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Frequently Bought Together
Customers Who Bought This Item Also Bought
|1. Bring It On|
|2. Prayer For The Dying|
|3. Dreaming In Metaphors|
|4. Don't Cry|
|5. Fast Changes|
|6. Kiss From A Rose|
|7. People Asking Why|
|8. Newborn Friend|
|9. If I Could|
|10. I'm Alive|
|11. Bring It On (Reprise)|
A far deeper, more enduring outing than his spectacular 1991 debut. Producer Trevor Horn calls on a cast of dozens (including Joni Mitchell who duets on the lovely "If I Could" and the ubiquitous Jeff Beck) and channels his famous, over-the-top tendencies into a sumptious bed of sound that makes Tears for Fears sound minimal. Soulful first single "Prayer for the Dying" will set the pace, while "Kiss From A Rose" is a huge ballad. --Jeff Bateman
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Top Customer Reviews
My favorite off the album is "Dreaming In Metaphors". His voice is powerful, and almost pained. It is a soft, almost haunting song, soft and slow. "Bring It On" is more upbeat with a great rhythm guitar track guaranteed to get you body moving. "I'm Alive" is another upbeat song, reminiscent of his first album. Another favorite for me is "People Asking Why". The singles from this album, "Prayer for the Dying" and "Kiss from a Rose" are great songs too, but they've been overplayed on the radio.
It is hard to beat a Seal album. The compositions are well assembled, and multi-layered yet simple so as not to distract from his voice. As a musician, Seal is amazing, but he far exceeds that with his singing. Another hit album, like everything else he does.
Most Helpful Customer Reviews on Amazon.com (beta)
I got my first dose of Seal's incredible music in the summer of 1994 when I was just 11 and first heard "Prayer For The Dying" on the radio back when this album was new and before then, I never even heard of him but later on when I first heard the whole album in the car on a trip and when "Kiss From A Rose" became a giant hit on the charts, I was instantly a fan for life. I loved his music when I first heard it when I was 11 and today, his music has gotten even better with age. I can remember a whole bunch of alternative rock artists that I loved during the tail end of the grunge era just before it winded down in 1995 and then the fads came along for the next few years which I enjoyed for a short period of time but later became embarrassed at hearing later on as I matured. Seal's music however is not one of those passing fads. His music has such a mature and highly fluid quality that makes all of the music that he has composed stand up ot the passing years and both this and his debut albums are classics and albums that I feel I need to have in order to survive.
When I was younger, I just simply enjoyed this album for its dark, dramatic and cloudy day tone to it but something happened to me that later on, made this album a diamond of a treasure and this album has taken on a whole new meaning that still rings today.
I was going through a severe downward spiral depression after losing a close friend of mines in a car accident several years ago when I finally managed to pick this album up one day and let me tell you, every song on here lifted me back up to my secure self again and because of this, this album has and always will have a special place in my collection as long as I live. The lyrics to songs like "Kiss From A Rose" such as the line "Light Hits The Gloom On The Grave" lifted me out of the dark depression that I went through following the loss that the song is totally meaningful and even before all this happened, the song was a very gorgeous song to listen to. The fact that this song became one of the biggest singles of all time is one of the rare moments when a truly great and meaningful song got the praise that it deserved even though it isn't my favorite song on this album. I still hear this awesome song on the radio relatively frequently. "Prayer For The Dying" became almost like my grief theme for the time but also a rather uplifting upbeat song while being sad all at the same time and for that, this is one of my favorite songs from this incredible CD. After all that turmoil, this album became a life-altering experience (in a positive light) and now this album has a special place in my collection.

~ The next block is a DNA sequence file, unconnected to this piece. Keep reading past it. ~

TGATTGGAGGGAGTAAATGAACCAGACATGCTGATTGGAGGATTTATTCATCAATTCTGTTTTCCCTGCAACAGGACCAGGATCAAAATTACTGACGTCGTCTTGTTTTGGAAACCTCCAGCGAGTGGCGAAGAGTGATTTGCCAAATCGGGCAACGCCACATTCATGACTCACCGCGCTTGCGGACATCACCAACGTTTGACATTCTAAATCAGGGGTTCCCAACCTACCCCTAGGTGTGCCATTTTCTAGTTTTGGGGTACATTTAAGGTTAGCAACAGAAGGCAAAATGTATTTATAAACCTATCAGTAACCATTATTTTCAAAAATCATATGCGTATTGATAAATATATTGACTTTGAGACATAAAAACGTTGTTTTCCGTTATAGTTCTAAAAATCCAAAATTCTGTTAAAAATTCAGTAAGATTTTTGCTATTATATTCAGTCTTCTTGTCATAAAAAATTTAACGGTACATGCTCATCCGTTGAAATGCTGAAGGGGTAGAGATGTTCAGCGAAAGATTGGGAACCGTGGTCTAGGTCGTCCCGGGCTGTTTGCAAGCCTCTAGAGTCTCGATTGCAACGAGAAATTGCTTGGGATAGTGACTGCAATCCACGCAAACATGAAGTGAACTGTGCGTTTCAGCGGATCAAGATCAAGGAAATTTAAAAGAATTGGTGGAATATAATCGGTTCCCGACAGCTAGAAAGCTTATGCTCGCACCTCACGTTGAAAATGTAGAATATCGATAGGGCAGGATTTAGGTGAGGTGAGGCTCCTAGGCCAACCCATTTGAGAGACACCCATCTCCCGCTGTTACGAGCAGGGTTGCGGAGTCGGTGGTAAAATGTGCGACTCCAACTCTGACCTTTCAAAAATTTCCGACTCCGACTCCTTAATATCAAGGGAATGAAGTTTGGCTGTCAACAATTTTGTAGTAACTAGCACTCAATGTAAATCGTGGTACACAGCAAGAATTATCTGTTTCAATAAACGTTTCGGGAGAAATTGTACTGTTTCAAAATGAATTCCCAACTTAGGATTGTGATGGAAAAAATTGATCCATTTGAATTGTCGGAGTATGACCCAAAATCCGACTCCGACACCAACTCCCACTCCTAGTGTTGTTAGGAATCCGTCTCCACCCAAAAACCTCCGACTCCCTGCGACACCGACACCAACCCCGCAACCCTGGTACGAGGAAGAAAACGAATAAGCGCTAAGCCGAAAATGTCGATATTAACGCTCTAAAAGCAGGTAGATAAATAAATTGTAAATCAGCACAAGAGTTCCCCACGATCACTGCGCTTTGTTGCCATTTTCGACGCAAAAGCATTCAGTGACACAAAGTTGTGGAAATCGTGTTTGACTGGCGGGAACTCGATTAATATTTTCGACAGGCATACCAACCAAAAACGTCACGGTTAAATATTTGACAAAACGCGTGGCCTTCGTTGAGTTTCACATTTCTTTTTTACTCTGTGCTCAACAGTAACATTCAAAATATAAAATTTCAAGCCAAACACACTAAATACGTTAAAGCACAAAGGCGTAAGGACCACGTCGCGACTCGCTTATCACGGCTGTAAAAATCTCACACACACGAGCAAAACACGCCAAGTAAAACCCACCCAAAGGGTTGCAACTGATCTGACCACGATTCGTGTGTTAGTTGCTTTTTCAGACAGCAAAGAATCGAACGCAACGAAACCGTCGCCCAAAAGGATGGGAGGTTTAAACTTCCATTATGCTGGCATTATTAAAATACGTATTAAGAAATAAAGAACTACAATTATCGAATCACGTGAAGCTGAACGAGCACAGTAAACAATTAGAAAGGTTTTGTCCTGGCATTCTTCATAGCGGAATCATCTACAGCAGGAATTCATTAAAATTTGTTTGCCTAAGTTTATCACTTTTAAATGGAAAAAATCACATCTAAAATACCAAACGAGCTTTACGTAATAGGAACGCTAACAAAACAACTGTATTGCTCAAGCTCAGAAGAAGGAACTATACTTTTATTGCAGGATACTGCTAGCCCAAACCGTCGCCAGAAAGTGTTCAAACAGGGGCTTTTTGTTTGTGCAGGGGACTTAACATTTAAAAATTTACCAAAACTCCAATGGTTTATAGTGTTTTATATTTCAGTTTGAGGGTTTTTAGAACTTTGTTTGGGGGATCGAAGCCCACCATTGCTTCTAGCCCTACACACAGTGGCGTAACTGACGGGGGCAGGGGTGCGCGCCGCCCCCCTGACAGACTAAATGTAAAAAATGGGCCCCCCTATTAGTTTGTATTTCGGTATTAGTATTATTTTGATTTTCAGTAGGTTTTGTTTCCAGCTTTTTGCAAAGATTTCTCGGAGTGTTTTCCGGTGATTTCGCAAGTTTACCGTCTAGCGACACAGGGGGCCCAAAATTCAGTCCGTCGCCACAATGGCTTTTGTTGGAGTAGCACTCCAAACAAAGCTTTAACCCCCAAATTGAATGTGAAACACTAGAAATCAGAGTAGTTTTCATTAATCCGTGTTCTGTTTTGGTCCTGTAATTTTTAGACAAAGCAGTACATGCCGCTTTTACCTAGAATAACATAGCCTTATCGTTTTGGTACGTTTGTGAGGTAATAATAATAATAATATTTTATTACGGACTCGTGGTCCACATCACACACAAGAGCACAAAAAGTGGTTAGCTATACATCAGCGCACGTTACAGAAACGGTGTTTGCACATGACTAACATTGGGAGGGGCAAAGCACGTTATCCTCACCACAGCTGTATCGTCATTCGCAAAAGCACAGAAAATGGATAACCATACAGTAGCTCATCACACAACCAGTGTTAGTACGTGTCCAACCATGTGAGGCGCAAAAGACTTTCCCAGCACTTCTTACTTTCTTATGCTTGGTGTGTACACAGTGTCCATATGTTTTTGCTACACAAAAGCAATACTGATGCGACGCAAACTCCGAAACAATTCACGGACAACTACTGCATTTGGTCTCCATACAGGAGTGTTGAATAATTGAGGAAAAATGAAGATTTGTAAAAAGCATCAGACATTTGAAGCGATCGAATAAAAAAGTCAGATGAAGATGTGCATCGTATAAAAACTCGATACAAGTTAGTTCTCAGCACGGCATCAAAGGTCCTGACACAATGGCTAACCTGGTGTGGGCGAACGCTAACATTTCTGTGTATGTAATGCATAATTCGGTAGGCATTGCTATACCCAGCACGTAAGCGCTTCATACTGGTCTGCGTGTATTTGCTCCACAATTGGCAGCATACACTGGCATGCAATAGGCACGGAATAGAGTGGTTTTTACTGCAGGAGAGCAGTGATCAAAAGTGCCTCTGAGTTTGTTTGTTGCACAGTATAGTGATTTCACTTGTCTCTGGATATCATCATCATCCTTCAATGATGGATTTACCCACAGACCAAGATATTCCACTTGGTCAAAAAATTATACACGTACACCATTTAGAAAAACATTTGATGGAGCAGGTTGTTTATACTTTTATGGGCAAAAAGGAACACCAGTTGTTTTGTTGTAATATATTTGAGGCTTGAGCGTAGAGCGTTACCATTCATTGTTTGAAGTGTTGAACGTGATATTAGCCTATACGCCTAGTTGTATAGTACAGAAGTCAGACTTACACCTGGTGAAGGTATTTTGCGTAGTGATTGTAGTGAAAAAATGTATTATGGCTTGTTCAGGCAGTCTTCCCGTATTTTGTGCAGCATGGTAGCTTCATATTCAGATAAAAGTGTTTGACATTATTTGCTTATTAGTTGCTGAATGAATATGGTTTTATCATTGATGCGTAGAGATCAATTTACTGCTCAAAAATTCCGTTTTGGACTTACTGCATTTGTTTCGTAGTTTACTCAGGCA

While this album might be known primarily for the massive hit single from "Batman Forever", the best songs are the `non-singles' that are the real highlights. Several include the dramatic but fun opening track "Bring It On", with it's intense, grey, and dramatic melody, the warm, dreamy "Fast Changes" which is a highly uplifting song, and the elegant "People Asking Why", and the danceable "Newborn Friend". Even the `non-highlight' tracks that I haven't pointed out shouldn't be cast aside either as they are spectacular on their own.
I just don't know how to describe the nature of this album except that in the years since then, no one in my opinion has toyed with soul, pop, jazz, and occasional New Age blending the way Seal did with this album and his debut and I can easily say his second album could very well be his artistic crowning achievement of his career although his debut album does provide some competition. Even though 1998's "Human Being" doesn't quite rank up there with his first two albums, even that album shows that Seal has lost none of his edge.
I cannot find any major flaws on this album. The closest I could come is the hypnotically beautiful closer "Bring It On Reprise" but that's just because of it's short playing time and that it leaves you hungry for more but even then, it makes for a fantastic closer.